The Fundamental Techie


It’s a seller’s market when it comes to top IT talent. As enterprise technology has quickly occupied a larger and larger piece of the organizational asset pie, the technology recruiting scene has become more and more competitive. The Society for Human Resource Management released survey results last year that confirmed what we already know: the high tech sector is finding it significantly harder to find the qualified workers they need.

Busting the IT Personality Myth

The stereotype of the typical techie might include a presumed agelessness beyond 25, basement domiciles, skateboards and bicycles as preferred transportation, and an anti-establishment attitude – all tolerated because of the quiet genius operating within the big brain.

In reality, however, the most successful technology professionals actually compare much more consistently with mature, sophisticated and sometimes even extroverted professions!

Are you a musician or do you write music? Well then – you’re already a techie at heart. Writing music requires the same mindset as writing code. Each musical note is the equivalent of an individual data point. This intersection of technology and music is hardly news! (We’ve already mused about what a symphony and big data have in common, in Michael Askin’s article, A Symphony of Big Data.)

How about mathematicians? OK – mathematicians probably share the same geeky reputation as techies, but they also share an analytical disposition, focused on solving problems – and surprisingly – working with others (not alone in a cubicle) to solve those problems. Most significantly, they share a passion for solving other people’s problems, and this is anything but detached or anti-establishment.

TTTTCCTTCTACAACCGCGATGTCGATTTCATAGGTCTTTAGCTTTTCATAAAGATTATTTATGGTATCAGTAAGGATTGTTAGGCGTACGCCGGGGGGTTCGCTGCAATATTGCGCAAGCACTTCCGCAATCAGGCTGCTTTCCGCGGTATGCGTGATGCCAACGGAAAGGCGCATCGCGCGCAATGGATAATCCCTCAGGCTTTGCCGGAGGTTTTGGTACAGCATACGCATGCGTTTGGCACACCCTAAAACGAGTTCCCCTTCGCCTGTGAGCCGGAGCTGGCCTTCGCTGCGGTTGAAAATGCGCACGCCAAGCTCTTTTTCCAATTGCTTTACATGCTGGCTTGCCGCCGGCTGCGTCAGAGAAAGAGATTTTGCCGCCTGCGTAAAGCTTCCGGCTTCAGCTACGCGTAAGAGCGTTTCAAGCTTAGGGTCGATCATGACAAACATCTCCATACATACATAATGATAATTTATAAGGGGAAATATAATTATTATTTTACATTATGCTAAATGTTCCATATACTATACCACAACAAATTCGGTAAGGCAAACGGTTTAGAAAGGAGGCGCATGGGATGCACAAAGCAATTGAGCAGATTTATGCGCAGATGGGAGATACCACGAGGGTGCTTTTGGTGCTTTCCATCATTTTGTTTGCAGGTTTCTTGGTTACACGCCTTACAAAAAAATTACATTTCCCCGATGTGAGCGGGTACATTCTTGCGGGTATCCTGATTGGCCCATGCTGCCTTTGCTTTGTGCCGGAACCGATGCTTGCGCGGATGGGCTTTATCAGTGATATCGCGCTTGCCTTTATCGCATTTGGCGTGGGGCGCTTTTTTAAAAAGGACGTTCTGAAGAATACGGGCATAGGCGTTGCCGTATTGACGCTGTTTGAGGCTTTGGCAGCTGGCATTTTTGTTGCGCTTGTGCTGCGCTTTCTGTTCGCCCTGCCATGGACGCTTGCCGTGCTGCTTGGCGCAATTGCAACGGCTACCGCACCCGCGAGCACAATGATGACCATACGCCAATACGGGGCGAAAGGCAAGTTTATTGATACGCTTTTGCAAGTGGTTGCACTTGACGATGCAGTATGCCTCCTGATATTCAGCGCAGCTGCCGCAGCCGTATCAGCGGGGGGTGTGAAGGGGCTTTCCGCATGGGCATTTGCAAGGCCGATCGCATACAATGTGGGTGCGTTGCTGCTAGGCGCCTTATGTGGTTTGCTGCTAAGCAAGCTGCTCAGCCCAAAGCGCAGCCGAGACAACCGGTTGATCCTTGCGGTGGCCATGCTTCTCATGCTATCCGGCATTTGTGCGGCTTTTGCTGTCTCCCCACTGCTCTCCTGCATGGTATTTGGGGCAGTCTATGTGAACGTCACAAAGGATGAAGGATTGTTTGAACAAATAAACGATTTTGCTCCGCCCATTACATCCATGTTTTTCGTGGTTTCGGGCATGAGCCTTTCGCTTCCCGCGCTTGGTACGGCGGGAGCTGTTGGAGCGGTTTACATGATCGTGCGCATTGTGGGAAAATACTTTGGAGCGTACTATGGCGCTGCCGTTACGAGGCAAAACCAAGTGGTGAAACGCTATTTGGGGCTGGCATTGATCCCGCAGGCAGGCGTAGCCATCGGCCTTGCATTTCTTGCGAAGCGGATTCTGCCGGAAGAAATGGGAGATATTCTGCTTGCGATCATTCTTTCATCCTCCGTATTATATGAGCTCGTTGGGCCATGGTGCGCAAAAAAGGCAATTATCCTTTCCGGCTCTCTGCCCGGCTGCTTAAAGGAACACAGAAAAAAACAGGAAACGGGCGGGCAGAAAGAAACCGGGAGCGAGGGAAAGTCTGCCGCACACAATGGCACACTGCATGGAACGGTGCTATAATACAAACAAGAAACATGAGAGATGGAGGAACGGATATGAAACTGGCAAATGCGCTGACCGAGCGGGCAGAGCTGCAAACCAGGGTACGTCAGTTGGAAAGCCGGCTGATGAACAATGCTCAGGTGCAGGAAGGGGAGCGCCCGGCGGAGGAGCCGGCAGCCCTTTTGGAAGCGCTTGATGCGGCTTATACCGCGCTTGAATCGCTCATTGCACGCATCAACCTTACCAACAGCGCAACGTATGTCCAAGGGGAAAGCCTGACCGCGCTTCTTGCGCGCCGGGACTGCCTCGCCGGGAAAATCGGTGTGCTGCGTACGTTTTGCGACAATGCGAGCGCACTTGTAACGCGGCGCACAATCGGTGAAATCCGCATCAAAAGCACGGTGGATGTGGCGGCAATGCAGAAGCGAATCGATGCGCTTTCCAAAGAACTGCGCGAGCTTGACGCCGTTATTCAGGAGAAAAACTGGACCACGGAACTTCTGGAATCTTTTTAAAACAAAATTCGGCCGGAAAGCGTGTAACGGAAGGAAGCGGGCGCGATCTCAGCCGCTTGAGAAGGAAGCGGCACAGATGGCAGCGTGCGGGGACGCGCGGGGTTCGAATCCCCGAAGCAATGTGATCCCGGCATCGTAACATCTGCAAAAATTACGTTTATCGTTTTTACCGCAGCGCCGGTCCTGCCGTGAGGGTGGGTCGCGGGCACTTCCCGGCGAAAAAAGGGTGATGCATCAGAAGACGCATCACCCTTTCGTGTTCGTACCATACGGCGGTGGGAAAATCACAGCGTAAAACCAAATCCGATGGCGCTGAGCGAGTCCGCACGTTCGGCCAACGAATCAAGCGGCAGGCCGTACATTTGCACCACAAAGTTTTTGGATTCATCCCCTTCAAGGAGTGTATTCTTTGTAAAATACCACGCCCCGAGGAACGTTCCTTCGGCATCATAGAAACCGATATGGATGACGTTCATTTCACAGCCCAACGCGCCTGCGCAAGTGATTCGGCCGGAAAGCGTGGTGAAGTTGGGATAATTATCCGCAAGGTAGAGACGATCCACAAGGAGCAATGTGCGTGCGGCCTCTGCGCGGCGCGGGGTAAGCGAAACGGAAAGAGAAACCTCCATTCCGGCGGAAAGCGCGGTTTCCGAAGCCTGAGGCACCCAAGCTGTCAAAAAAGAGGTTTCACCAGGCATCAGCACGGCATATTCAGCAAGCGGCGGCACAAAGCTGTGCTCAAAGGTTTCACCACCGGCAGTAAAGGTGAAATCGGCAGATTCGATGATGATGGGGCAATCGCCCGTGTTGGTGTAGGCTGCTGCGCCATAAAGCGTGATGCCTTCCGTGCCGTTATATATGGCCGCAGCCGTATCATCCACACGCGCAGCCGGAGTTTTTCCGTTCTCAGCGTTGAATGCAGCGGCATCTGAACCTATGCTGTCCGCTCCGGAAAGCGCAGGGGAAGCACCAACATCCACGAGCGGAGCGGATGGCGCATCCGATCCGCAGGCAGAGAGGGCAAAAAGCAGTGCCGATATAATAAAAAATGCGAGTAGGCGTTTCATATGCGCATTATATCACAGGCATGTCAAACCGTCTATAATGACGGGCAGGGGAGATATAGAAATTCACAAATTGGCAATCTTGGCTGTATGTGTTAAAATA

Think a techie isn’t a good businessman? Think again, and think deeply. Techies do. By far, the most important qualities that technology professionals bring to the table, which makes them so invaluable, are critical thinking, strategic and consultative competencies.  You can’t solve a business problem with technology until you know the big picture and can fully understand the complexities and the risk involved with any solution.

Guess who else technology professionals compare to? Policemen, firemen, and doctors – all people whose focus is on saving others. Techies like to save businesses with their creative solutions – but must have the self-assurance to know they can get the job done, and of course, work with a team toward a specific outcome.

With this enlightened understanding of the intricacies, and the complexity of the tech mind, we begin to understand not just the value of the individual technology mind, but the ever-increasing dependence on enterprise technology in driving business.

Do you have a technology mind? Interested in collaborating with some great technology minds? Contact us for partner or career opportunities.

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